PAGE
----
When I wrote my memoir about escaping The Way, a reader of an early version suggested I give my chapters titles that told the story. I did my best with that. In Goldberg’s book, I think her table of contents tells a story, too. A story you might want to read.

Introduction: Taking the Land

Chapter 1: This is a Christian Nation

Chapter 2: Protocols of the Elders of San Francisco: The Political Uses of Homophobia

Chapter 3: Lord of the Laboratory: Intelligent Design and the War on the Enlightenment

Chapter 4: The Faith-Based Gravy Train

Chapter 5: AIDS Is Not the Enemy: Sin, Redemption, and the Abstinence Industry

Chapter 6: No Man, No Problem: The War on the Courts

Conclusion: Exiles in Jesusland

Afterword: Solidarity

Epilogue: After the Fall: The Future of Christian Nationalism

Praise for Kingdom Coming

“Michelle Goldberg ventured into the heartland of American fundamentalist extremism and returned to warn us … Every patriot who still cherishes the freedoms we inherited from the nation’s founders should read her book.” —Joe Conason, author of The Hunting of the President, Big Lies, and The Raw Deal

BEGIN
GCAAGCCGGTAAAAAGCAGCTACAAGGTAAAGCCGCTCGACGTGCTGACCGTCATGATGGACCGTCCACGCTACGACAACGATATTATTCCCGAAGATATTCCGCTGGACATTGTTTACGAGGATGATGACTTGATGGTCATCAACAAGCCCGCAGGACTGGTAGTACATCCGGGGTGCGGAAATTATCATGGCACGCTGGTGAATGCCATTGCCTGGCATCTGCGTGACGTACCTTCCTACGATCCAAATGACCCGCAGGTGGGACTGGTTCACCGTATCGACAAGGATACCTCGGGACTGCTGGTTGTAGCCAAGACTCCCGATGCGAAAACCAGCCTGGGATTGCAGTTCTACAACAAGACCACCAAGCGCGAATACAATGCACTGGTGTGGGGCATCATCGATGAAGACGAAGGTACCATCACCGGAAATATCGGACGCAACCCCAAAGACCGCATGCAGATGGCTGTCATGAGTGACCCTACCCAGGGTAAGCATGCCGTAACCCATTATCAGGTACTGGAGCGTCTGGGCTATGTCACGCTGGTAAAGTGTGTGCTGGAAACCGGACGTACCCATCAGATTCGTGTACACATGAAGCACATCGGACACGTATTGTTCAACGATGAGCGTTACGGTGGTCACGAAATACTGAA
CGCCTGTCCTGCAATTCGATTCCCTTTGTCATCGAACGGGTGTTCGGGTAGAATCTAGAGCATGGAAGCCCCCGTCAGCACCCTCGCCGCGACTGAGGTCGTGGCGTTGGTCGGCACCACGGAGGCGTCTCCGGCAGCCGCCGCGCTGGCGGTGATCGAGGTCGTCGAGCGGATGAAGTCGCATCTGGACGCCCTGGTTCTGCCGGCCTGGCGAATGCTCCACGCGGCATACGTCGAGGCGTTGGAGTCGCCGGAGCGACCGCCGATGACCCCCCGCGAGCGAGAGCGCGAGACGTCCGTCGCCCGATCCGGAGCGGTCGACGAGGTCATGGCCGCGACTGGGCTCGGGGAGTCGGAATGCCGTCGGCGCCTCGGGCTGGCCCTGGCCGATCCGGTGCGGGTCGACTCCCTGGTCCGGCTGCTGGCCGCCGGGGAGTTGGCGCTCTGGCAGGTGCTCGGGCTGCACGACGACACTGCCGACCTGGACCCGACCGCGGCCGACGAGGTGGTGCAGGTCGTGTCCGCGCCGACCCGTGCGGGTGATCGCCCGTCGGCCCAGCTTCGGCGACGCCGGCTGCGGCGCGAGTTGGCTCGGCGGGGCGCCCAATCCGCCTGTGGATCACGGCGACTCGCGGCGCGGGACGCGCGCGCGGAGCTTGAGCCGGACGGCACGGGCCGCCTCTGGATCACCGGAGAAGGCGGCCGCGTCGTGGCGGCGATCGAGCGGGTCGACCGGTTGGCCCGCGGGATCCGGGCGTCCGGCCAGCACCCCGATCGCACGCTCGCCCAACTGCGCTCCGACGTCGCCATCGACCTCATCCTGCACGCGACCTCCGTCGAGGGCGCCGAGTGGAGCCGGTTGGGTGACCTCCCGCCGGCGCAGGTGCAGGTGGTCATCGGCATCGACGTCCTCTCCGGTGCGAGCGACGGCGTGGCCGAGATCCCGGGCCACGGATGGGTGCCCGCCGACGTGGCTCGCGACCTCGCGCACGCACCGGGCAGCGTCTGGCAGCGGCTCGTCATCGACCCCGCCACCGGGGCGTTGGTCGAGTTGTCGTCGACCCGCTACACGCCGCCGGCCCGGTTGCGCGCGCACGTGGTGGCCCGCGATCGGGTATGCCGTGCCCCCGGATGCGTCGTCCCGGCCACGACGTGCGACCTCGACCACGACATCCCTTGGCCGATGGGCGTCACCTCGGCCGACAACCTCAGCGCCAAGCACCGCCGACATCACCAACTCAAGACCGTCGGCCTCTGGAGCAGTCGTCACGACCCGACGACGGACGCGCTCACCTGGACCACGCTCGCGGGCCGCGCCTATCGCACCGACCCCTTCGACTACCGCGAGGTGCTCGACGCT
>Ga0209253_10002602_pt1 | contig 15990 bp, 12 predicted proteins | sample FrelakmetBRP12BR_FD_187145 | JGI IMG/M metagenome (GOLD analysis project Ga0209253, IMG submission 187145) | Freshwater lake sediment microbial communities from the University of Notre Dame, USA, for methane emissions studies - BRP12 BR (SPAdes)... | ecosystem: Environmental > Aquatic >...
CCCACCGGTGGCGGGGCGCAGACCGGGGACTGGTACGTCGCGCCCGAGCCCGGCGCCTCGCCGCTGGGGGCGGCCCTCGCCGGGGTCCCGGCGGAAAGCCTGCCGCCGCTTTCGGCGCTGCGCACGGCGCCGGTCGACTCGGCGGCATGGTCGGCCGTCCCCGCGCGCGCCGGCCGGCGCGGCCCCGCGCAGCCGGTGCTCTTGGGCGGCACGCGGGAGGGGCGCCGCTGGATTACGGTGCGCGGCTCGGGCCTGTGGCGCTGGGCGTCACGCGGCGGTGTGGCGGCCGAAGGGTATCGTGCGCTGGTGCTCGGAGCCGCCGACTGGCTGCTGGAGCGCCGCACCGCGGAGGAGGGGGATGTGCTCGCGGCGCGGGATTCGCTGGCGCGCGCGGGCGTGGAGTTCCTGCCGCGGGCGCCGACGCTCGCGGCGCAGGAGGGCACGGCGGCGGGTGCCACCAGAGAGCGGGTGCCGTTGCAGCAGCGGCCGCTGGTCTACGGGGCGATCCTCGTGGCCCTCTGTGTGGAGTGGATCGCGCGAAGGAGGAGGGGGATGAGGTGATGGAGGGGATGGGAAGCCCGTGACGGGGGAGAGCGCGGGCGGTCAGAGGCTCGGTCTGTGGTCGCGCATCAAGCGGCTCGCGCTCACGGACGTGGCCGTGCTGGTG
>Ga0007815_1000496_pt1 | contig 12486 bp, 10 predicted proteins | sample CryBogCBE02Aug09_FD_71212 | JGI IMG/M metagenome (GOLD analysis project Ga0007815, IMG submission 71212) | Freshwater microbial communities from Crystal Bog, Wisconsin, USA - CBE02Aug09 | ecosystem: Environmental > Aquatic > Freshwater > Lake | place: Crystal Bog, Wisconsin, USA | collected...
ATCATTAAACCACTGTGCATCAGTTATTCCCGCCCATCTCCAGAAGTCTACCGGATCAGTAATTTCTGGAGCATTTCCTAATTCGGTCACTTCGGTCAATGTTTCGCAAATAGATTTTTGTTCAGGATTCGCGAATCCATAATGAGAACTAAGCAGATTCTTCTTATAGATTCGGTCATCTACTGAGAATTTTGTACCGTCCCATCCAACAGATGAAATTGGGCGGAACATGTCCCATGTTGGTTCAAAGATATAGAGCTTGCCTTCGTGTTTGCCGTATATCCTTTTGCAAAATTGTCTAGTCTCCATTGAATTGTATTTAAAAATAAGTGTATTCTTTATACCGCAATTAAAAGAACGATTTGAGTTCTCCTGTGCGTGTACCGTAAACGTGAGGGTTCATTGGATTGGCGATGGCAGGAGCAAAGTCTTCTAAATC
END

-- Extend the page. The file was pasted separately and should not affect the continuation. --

“A potent wakeup call … An impressive piece of lucid journalism … Carefully researched and riveting.”—Publishers Weekly, Starred Review

Happy Friday. Have a great weekend.

Your writer on the wing,


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5 Responses

  1. Steve
    | Reply

    Good post.

    I’ve come to realize and observe that Dominionism is to Christianity as Sharia is to Islam.

  2. Charlene
    | Reply

    Interesting observation, Steve. I think those in the Religious Right, as well-meaning as many of them are, miss the reality of what they are really doing to America. In my opinion, the bottom line assumption for their insistence that America must be ruled by Christianity comes from is the belief that the Bible is literally God’s Word. Since they think that, they feel they must obey it — the parts of it they think apply to them — which leaves them no choice but to act as they do and try to force their beliefs on others.